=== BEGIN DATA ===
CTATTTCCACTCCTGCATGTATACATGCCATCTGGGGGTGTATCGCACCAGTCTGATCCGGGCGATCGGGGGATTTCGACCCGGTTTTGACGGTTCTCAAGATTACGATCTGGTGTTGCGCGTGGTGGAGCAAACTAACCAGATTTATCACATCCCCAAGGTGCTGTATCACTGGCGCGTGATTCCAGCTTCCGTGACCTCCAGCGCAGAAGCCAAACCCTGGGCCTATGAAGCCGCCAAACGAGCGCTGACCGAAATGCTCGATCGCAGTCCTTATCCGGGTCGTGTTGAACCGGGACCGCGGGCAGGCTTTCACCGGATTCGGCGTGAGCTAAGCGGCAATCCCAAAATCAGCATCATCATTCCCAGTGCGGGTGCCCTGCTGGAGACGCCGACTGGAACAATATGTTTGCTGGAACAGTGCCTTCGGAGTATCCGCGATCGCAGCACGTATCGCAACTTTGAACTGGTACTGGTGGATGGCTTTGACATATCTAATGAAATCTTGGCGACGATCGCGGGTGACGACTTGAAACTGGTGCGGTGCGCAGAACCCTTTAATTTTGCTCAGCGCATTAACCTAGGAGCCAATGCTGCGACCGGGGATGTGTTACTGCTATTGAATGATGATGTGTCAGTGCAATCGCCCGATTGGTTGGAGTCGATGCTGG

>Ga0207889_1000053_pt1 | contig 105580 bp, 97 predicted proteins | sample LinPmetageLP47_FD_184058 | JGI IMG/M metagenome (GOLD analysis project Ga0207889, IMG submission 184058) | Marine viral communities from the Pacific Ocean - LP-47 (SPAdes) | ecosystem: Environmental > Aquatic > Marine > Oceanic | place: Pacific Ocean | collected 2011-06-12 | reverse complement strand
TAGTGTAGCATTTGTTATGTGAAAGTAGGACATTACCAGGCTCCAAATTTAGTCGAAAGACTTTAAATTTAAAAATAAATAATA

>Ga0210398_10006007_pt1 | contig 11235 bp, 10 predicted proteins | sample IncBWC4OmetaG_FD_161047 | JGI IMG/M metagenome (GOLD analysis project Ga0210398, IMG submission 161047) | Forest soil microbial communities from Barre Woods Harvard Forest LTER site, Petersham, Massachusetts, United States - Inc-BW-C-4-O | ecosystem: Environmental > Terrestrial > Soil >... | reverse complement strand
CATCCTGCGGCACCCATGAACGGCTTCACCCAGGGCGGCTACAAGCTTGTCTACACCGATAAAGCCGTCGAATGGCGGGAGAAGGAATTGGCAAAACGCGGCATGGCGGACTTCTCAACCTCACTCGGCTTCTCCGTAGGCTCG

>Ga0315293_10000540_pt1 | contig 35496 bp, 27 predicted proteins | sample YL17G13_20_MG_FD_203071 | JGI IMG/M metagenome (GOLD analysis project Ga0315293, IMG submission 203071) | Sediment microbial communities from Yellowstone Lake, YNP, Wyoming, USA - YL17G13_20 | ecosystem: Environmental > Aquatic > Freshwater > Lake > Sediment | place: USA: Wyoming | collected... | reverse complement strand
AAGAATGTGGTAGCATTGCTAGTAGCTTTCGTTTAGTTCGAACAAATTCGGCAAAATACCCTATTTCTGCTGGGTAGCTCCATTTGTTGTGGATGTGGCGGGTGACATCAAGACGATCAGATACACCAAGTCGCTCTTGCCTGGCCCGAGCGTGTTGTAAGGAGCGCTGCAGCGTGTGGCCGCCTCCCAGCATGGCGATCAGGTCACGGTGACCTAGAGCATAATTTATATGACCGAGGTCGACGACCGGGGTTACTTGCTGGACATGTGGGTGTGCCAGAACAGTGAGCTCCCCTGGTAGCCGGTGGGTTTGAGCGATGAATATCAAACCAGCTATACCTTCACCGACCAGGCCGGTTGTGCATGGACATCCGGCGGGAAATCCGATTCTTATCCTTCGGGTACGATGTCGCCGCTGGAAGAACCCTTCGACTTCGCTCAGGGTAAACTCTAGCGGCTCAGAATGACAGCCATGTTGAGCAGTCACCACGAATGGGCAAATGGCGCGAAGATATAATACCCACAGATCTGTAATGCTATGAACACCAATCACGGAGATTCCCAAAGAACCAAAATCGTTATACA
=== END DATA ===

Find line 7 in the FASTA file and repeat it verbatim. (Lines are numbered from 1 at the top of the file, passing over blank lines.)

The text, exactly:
AAGAATGTGGTAGCATTGCTAGTAGCTTTCGTTTAGTTCGAACAAATTCGGCAAAATACCCTATTTCTGCTGGGTAGCTCCATTTGTTGTGGATGTGGCGGGTGACATCAAGACGATCAGATACACCAAGTCGCTCTTGCCTGGCCCGAGCGTGTTGTAAGGAGCGCTGCAGCGTGTGGCCGCCTCCCAGCATGGCGATCAGGTCACGGTGACCTAGAGCATAATTTATATGACCGAGGTCGACGACCGGGGTTACTTGCTGGACATGTGGGTGTGCCAGAACAGTGAGCTCCCCTGGTAGCCGGTGGGTTTGAGCGATGAATATCAAACCAGCTATACCTTCACCGACCAGGCCGGTTGTGCATGGACATCCGGCGGGAAATCCGATTCTTATCCTTCGGGTACGATGTCGCCGCTGGAAGAACCCTTCGACTTCGCTCAGGGTAAACTCTAGCGGCTCAGAATGACAGCCATGTTGAGCAGTCACCACGAATGGGCAAATGGCGCGAAGATATAATACCCACAGATCTGTAATGCTATGAACACCAATCACGGAGATTCCCAAAGAACCAAAATCGTTATACA